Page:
On Why I Teach Restorative Yoga: Lengthening the Exhale

Over Labor Day weekend, I had the honor of sharing a yoga asana practice the morning of a college friend’s wedding in Tahoe. Eleven souls moved through a flowing practice on a ski lodge deck, drinking in the moment and simply being in the present before moving on with the day, or in the case of the bride and groom, their journey ahead. Congratulations, Catherine & Chris!
Because of the morning chill, savasana was brief. Short savasanas make me sad. 
* * *

Earlier this year, someone asked me whether I had an agenda when teaching yoga. In retrospect (and by “retrospect,” I really mean “in the course of writing this post”), I think she likely meant, “Do you plan out a sequence ahead of time and have a theme prepared?” Anyway, at the time that I heard this question, I interpreted “agenda” to mean “ulterior motive.” Whoops.

Anyway, yes, I have an “ulterior motive” when I teach yoga: I sneak in restorative yoga.
If I had my way, every class that I taught would be 90% restorative (with 10% movement to get out those jitters) and be replete with bolsters, blankets, sand bags, and eye pillows.

As it is, I don’t regularly teach a full-length flow or vinyasa class anymore. The closest is a flow + restorative class that I teach on Friday evenings, which features ~30 minutes of flow and 45 minutes of restorative yoga, including a 15-minute savasana. Through the flow + restorative class, I discovered that flow yoga is the carrot for the restorative practice in this town because so many people feel like they need to “earn” a restorative practice.

Friends, you don’t need to “earn” a restorative practice. To paraphrase a wonderful and brilliant yoga teacher I met last summer, Francesca Cervero, I know you’re a hard core [fill in the blank with that hard core thing you do – and if you’re living in D.C., you probably have at least 3 things that you’re super hard core about], but right now we’re going to be really hard core about taking a deep full inhale and lengthening our exhale.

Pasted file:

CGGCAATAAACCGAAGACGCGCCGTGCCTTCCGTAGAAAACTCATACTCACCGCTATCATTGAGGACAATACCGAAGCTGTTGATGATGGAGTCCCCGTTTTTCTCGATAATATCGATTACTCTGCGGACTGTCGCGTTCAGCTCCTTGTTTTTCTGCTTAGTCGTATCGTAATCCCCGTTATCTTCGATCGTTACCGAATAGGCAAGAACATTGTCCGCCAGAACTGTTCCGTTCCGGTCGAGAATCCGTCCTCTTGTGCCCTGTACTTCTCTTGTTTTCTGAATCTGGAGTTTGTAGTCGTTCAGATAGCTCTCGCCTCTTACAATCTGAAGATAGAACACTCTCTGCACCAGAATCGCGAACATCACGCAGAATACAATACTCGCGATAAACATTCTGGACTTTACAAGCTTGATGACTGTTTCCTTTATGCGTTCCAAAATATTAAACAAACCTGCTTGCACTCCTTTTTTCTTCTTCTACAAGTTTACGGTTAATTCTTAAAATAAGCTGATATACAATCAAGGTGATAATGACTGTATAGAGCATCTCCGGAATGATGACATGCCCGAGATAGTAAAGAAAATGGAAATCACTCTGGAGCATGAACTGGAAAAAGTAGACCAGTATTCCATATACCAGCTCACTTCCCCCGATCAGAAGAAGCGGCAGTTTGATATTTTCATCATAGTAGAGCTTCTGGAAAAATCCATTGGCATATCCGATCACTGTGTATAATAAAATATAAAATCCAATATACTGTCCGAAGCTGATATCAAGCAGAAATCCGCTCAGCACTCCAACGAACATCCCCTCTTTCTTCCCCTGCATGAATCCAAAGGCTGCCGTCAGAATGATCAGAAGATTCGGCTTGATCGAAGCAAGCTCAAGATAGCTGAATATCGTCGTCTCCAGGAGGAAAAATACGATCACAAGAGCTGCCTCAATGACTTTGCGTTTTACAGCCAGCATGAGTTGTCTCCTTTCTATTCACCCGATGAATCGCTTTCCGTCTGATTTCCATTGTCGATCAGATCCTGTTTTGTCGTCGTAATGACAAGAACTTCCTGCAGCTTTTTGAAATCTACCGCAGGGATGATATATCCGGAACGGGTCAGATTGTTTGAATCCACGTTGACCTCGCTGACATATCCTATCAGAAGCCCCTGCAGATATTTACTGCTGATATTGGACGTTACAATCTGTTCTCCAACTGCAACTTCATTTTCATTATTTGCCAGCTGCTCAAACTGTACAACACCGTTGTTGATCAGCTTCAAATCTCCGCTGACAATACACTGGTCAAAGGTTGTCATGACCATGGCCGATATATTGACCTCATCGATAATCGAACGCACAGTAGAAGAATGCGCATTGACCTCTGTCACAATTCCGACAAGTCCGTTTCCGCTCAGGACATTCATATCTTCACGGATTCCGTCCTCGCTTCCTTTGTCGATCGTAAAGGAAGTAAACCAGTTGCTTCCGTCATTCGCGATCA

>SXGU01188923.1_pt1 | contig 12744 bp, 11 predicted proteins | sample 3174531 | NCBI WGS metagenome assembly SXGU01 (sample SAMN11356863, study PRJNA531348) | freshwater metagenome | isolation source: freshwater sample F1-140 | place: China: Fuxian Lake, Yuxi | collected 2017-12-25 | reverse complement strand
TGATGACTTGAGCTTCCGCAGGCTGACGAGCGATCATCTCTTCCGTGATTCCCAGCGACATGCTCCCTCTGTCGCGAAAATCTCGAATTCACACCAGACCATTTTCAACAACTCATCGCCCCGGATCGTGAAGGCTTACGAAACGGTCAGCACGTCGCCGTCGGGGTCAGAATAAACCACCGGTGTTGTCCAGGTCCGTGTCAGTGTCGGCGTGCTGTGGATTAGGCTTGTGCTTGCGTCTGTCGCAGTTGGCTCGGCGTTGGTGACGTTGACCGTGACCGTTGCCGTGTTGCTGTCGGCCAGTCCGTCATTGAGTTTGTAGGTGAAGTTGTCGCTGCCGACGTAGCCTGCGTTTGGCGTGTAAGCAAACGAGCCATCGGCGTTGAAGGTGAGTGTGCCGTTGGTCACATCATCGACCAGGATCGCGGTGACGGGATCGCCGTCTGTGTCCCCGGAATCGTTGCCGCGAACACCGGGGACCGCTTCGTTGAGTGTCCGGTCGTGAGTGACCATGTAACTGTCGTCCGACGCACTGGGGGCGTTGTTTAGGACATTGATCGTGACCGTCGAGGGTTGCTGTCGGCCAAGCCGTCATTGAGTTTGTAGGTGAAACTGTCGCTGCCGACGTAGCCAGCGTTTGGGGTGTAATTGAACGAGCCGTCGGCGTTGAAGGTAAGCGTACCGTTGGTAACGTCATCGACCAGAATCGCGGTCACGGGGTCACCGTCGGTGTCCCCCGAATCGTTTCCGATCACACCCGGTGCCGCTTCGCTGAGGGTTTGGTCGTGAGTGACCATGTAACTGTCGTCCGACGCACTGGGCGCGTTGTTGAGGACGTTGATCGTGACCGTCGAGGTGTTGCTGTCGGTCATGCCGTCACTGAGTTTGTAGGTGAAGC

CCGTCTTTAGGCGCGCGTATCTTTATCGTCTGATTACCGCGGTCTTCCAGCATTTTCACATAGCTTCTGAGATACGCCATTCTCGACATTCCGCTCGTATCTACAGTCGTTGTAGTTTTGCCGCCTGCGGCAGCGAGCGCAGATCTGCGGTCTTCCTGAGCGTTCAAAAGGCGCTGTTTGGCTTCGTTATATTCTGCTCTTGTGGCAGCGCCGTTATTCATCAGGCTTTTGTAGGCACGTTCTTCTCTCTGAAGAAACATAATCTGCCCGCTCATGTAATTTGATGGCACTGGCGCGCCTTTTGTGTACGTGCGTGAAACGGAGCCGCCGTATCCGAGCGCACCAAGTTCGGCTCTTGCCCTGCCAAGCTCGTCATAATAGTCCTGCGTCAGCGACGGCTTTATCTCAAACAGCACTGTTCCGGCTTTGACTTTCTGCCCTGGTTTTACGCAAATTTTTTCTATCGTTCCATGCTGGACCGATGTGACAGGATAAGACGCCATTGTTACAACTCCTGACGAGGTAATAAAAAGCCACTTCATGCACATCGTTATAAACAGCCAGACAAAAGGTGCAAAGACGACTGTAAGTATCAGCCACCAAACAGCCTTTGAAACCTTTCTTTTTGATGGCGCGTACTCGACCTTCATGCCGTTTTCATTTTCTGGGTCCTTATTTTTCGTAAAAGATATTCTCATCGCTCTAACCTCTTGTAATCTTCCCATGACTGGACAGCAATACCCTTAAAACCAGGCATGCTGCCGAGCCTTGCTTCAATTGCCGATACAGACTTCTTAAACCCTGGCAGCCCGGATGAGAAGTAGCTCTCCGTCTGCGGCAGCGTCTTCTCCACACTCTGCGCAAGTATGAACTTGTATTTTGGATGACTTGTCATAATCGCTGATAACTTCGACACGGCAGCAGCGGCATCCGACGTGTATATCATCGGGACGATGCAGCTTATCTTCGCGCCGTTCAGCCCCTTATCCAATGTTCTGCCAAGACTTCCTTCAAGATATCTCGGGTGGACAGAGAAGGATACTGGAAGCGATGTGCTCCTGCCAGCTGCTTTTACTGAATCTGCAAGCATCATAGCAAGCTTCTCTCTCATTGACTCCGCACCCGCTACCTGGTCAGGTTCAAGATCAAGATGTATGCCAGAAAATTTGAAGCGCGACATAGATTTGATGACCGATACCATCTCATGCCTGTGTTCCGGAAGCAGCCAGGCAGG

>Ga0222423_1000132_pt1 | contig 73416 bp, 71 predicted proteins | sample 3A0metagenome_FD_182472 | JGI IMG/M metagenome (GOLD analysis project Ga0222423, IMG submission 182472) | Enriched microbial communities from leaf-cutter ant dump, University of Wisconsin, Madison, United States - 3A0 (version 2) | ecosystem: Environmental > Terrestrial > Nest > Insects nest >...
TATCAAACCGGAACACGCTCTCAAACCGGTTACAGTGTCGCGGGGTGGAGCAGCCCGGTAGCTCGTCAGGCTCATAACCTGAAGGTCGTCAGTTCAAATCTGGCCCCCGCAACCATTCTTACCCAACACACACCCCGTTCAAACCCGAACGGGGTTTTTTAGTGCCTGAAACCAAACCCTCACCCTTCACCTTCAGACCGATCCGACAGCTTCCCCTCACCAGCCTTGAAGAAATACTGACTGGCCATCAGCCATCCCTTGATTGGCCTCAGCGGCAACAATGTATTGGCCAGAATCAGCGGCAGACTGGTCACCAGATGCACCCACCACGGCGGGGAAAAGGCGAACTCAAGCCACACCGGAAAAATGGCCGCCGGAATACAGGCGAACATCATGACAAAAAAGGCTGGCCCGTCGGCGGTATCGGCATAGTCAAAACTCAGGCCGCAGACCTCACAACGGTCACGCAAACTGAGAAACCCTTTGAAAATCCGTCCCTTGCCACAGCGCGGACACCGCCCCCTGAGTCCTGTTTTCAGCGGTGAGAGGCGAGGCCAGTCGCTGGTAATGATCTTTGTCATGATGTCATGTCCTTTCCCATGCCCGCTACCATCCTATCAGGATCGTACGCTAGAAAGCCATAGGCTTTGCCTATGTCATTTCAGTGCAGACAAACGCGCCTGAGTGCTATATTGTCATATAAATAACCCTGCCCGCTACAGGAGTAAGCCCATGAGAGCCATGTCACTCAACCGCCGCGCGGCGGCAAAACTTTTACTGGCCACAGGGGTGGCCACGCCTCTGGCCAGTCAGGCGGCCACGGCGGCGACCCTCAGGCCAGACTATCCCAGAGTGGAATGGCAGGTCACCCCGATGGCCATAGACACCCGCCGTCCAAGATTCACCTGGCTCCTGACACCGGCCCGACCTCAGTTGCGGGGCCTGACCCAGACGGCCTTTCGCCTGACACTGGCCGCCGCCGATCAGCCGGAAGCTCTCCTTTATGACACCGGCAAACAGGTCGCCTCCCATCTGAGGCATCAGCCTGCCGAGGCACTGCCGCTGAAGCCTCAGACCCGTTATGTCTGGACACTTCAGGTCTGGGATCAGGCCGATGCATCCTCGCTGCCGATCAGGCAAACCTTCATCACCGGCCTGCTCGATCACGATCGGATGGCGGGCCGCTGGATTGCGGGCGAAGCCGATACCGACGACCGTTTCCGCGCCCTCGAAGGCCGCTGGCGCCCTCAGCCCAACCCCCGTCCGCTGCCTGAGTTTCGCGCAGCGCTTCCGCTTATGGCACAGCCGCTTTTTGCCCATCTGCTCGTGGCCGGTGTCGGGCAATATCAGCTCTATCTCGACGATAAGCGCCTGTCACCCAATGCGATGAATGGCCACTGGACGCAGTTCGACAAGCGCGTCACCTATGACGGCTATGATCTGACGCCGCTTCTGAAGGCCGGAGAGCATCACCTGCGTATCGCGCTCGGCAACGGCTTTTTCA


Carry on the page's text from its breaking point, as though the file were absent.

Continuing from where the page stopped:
I’m drawn to teaching restorative yoga because it is physically accessible to everyone, and a student open to the practice can begin to experience its effects after just one class, simply because he’s taken the time to press “pause.” Restorative yoga is a practice of supported rest, of surrender, and of allowing oneself to be nourished. There are no edges in restorative yoga, only softness.

So much of our day-to-day experience consists of pushing, seeking the edge, or doing what it takes to stay afloat. Take time to dial it back and nourish yourself. Long savasanas – and a restorative practice – are the bee’s knees.

2 thoughts on “On Why I Teach Restorative Yoga: Lengthening the Exhale

  1. I had the pleasure of taking a restorative yoga class at my mom's yoga studio in Florida. When we left, we both felt as relaxed as if we'd had a couple glasses of wine but as alert as if we'd had a couple shots of espresso. Unfortunately, I, like the rest of the world, feel it's hard to make time for something that feels so indulgent. Thanks for the reminder that it's so, so worth it!

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